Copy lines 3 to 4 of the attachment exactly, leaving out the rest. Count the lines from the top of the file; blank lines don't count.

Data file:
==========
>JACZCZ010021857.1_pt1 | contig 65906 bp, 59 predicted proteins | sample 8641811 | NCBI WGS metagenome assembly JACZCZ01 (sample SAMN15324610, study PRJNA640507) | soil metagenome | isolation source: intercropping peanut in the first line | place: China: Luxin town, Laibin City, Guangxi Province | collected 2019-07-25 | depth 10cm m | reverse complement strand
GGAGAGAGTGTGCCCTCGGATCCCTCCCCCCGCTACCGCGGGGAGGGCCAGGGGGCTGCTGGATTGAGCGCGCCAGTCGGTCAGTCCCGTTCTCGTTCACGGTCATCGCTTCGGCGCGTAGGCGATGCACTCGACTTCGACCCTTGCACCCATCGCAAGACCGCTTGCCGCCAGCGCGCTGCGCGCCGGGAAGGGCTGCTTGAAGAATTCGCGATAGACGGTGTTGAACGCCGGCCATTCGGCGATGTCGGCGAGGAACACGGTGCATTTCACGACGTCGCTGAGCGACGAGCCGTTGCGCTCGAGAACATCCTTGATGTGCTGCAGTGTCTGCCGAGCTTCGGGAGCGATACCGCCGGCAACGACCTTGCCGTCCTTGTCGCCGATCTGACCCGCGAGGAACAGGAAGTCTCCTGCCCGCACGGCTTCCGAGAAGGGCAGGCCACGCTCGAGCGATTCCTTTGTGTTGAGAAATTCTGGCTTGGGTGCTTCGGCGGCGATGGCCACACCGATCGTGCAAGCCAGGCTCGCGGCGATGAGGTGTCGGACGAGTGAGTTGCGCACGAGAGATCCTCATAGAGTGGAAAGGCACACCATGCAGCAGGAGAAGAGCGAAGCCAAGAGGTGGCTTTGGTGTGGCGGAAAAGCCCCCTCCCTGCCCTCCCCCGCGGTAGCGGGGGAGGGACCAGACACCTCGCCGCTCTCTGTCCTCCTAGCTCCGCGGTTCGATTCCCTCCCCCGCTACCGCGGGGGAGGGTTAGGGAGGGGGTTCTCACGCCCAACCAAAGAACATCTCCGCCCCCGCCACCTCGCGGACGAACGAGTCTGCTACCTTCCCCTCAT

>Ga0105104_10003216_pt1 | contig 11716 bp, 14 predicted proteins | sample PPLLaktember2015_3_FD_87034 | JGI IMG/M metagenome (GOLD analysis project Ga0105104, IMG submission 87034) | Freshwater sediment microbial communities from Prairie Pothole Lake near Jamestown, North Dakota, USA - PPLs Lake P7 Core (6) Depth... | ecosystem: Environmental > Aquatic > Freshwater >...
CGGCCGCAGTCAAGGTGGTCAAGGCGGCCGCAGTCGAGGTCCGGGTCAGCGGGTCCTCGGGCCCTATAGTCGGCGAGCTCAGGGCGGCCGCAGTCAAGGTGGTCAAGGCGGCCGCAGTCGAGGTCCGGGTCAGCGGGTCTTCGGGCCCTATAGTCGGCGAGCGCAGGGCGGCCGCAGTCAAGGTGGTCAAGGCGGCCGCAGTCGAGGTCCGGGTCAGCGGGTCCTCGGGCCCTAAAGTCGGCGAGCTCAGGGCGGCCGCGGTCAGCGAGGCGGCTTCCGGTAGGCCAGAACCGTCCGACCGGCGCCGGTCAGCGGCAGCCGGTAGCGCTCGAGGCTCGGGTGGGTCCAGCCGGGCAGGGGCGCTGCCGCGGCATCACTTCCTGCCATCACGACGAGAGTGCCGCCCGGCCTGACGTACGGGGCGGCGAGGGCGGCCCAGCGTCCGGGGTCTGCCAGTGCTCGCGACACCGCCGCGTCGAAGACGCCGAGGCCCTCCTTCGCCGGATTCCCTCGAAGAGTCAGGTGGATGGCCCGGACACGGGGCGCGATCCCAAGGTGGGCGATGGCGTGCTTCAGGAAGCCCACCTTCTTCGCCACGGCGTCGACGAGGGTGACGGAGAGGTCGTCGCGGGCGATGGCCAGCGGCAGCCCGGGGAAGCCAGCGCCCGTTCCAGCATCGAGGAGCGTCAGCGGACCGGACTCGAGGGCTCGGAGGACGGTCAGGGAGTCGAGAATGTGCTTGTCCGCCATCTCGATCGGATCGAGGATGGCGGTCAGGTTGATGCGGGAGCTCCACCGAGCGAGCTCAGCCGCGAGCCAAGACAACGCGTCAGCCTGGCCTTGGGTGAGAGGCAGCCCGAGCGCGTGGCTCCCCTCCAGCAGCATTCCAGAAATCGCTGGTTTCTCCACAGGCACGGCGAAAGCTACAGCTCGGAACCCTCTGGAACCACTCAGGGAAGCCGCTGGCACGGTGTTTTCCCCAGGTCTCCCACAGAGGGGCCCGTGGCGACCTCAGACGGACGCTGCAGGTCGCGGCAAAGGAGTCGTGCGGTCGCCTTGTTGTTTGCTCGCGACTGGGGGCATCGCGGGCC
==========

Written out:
>Ga0105104_10003216_pt1 | contig 11716 bp, 14 predicted proteins | sample PPLLaktember2015_3_FD_87034 | JGI IMG/M metagenome (GOLD analysis project Ga0105104, IMG submission 87034) | Freshwater sediment microbial communities from Prairie Pothole Lake near Jamestown, North Dakota, USA - PPLs Lake P7 Core (6) Depth... | ecosystem: Environmental > Aquatic > Freshwater >...
CGGCCGCAGTCAAGGTGGTCAAGGCGGCCGCAGTCGAGGTCCGGGTCAGCGGGTCCTCGGGCCCTATAGTCGGCGAGCTCAGGGCGGCCGCAGTCAAGGTGGTCAAGGCGGCCGCAGTCGAGGTCCGGGTCAGCGGGTCTTCGGGCCCTATAGTCGGCGAGCGCAGGGCGGCCGCAGTCAAGGTGGTCAAGGCGGCCGCAGTCGAGGTCCGGGTCAGCGGGTCCTCGGGCCCTAAAGTCGGCGAGCTCAGGGCGGCCGCGGTCAGCGAGGCGGCTTCCGGTAGGCCAGAACCGTCCGACCGGCGCCGGTCAGCGGCAGCCGGTAGCGCTCGAGGCTCGGGTGGGTCCAGCCGGGCAGGGGCGCTGCCGCGGCATCACTTCCTGCCATCACGACGAGAGTGCCGCCCGGCCTGACGTACGGGGCGGCGAGGGCGGCCCAGCGTCCGGGGTCTGCCAGTGCTCGCGACACCGCCGCGTCGAAGACGCCGAGGCCCTCCTTCGCCGGATTCCCTCGAAGAGTCAGGTGGATGGCCCGGACACGGGGCGCGATCCCAAGGTGGGCGATGGCGTGCTTCAGGAAGCCCACCTTCTTCGCCACGGCGTCGACGAGGGTGACGGAGAGGTCGTCGCGGGCGATGGCCAGCGGCAGCCCGGGGAAGCCAGCGCCCGTTCCAGCATCGAGGAGCGTCAGCGGACCGGACTCGAGGGCTCGGAGGACGGTCAGGGAGTCGAGAATGTGCTTGTCCGCCATCTCGATCGGATCGAGGATGGCGGTCAGGTTGATGCGGGAGCTCCACCGAGCGAGCTCAGCCGCGAGCCAAGACAACGCGTCAGCCTGGCCTTGGGTGAGAGGCAGCCCGAGCGCGTGGCTCCCCTCCAGCAGCATTCCAGAAATCGCTGGTTTCTCCACAGGCACGGCGAAAGCTACAGCTCGGAACCCTCTGGAACCACTCAGGGAAGCCGCTGGCACGGTGTTTTCCCCAGGTCTCCCACAGAGGGGCCCGTGGCGACCTCAGACGGACGCTGCAGGTCGCGGCAAAGGAGTCGTGCGGTCGCCTTGTTGTTTGCTCGCGACTGGGGGCATCGCGGGCC